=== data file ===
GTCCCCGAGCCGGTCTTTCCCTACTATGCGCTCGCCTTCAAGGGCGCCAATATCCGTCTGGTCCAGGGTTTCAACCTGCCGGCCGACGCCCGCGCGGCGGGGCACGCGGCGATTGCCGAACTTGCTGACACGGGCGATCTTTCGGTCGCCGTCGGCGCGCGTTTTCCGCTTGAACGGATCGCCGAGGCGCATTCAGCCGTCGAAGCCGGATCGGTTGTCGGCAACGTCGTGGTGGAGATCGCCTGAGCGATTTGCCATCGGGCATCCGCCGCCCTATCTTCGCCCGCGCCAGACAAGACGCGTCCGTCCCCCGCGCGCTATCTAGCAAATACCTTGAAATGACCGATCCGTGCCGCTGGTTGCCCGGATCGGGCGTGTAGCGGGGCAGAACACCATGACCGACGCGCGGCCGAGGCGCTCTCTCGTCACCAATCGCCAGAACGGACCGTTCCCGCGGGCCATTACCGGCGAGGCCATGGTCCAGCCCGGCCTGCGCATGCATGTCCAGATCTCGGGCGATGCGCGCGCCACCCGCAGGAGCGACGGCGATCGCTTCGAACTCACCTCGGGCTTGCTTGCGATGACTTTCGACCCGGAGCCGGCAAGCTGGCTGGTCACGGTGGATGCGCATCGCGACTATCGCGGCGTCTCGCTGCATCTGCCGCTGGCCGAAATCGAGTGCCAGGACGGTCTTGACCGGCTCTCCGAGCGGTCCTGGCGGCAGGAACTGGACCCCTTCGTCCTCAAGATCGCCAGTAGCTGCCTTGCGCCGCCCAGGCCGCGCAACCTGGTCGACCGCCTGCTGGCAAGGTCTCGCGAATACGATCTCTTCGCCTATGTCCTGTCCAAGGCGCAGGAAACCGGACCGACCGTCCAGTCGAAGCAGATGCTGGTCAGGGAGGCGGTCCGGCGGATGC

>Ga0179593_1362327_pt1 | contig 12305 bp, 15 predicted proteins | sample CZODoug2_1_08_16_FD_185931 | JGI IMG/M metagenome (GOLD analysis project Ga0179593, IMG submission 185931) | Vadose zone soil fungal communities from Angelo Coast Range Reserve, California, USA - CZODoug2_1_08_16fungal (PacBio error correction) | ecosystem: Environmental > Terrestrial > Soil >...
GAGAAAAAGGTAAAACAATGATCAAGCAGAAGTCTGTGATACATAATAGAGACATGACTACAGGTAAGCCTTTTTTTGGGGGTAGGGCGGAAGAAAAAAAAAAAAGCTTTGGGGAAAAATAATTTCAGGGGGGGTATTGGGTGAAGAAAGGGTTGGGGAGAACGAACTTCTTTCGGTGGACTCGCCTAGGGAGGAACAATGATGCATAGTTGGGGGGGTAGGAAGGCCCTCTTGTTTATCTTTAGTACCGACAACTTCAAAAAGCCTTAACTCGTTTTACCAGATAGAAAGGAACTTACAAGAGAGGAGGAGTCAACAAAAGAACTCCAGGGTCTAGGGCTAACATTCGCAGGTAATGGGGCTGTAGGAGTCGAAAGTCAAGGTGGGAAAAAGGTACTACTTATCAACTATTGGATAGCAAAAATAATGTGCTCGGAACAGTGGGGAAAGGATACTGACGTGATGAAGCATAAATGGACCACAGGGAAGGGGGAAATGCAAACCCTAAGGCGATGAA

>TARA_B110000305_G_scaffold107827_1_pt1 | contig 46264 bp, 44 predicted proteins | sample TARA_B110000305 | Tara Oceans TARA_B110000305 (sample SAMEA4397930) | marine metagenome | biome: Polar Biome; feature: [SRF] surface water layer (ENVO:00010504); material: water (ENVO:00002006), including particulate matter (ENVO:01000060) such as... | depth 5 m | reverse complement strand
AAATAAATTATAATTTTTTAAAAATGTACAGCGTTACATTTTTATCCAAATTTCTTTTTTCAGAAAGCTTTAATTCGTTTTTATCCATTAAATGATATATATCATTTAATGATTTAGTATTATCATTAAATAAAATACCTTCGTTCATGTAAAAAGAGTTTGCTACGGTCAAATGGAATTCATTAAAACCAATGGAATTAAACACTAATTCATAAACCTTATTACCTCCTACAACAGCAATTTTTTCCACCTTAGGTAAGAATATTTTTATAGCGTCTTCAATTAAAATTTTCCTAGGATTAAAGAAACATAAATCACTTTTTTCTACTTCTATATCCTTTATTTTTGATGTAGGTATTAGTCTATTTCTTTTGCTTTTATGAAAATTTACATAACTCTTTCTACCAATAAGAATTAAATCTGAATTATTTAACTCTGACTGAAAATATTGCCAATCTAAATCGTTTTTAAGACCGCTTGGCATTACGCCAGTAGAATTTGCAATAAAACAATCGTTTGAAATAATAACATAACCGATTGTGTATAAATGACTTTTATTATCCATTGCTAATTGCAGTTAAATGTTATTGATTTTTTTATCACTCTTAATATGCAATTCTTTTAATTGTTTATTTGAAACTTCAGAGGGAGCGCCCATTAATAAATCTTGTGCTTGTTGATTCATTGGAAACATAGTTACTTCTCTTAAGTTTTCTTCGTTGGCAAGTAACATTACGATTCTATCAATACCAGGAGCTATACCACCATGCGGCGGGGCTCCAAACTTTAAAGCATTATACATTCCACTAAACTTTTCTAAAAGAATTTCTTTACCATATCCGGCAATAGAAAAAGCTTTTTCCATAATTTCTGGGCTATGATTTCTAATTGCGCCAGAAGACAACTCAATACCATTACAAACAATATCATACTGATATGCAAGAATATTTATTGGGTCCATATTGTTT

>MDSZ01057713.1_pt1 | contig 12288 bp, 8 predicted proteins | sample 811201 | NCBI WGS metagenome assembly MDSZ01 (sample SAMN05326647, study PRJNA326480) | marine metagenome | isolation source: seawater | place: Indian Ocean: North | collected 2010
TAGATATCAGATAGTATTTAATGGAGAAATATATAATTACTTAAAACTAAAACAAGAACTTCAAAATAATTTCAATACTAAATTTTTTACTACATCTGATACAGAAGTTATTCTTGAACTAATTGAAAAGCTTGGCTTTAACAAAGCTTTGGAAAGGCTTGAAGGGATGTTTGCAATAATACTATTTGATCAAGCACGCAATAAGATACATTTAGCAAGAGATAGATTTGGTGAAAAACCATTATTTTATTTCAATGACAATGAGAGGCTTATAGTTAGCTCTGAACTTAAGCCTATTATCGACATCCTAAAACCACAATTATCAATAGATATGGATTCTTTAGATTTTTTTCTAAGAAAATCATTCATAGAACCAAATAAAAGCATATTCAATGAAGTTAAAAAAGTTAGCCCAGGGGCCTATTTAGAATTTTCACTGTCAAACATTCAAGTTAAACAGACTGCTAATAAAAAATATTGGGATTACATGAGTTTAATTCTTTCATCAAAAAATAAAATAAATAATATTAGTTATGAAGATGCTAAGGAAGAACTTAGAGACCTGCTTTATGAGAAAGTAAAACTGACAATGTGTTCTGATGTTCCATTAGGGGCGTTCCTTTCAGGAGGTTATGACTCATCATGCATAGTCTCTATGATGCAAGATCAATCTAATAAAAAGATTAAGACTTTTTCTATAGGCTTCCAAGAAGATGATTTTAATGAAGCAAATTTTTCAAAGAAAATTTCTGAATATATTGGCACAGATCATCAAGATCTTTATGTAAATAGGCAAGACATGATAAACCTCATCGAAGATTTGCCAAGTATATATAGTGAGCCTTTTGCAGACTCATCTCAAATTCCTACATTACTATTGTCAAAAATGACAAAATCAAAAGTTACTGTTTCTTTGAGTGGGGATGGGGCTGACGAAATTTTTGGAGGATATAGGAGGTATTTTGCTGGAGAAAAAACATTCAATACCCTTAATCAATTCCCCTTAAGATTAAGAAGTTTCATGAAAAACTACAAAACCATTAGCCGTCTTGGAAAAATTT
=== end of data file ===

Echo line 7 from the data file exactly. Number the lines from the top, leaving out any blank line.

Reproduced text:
TAGATATCAGATAGTATTTAATGGAGAAATATATAATTACTTAAAACTAAAACAAGAACTTCAAAATAATTTCAATACTAAATTTTTTACTACATCTGATACAGAAGTTATTCTTGAACTAATTGAAAAGCTTGGCTTTAACAAAGCTTTGGAAAGGCTTGAAGGGATGTTTGCAATAATACTATTTGATCAAGCACGCAATAAGATACATTTAGCAAGAGATAGATTTGGTGAAAAACCATTATTTTATTTCAATGACAATGAGAGGCTTATAGTTAGCTCTGAACTTAAGCCTATTATCGACATCCTAAAACCACAATTATCAATAGATATGGATTCTTTAGATTTTTTTCTAAGAAAATCATTCATAGAACCAAATAAAAGCATATTCAATGAAGTTAAAAAAGTTAGCCCAGGGGCCTATTTAGAATTTTCACTGTCAAACATTCAAGTTAAACAGACTGCTAATAAAAAATATTGGGATTACATGAGTTTAATTCTTTCATCAAAAAATAAAATAAATAATATTAGTTATGAAGATGCTAAGGAAGAACTTAGAGACCTGCTTTATGAGAAAGTAAAACTGACAATGTGTTCTGATGTTCCATTAGGGGCGTTCCTTTCAGGAGGTTATGACTCATCATGCATAGTCTCTATGATGCAAGATCAATCTAATAAAAAGATTAAGACTTTTTCTATAGGCTTCCAAGAAGATGATTTTAATGAAGCAAATTTTTCAAAGAAAATTTCTGAATATATTGGCACAGATCATCAAGATCTTTATGTAAATAGGCAAGACATGATAAACCTCATCGAAGATTTGCCAAGTATATATAGTGAGCCTTTTGCAGACTCATCTCAAATTCCTACATTACTATTGTCAAAAATGACAAAATCAAAAGTTACTGTTTCTTTGAGTGGGGATGGGGCTGACGAAATTTTTGGAGGATATAGGAGGTATTTTGCTGGAGAAAAAACATTCAATACCCTTAATCAATTCCCCTTAAGATTAAGAAGTTTCATGAAAAACTACAAAACCATTAGCCGTCTTGGAAAAATTT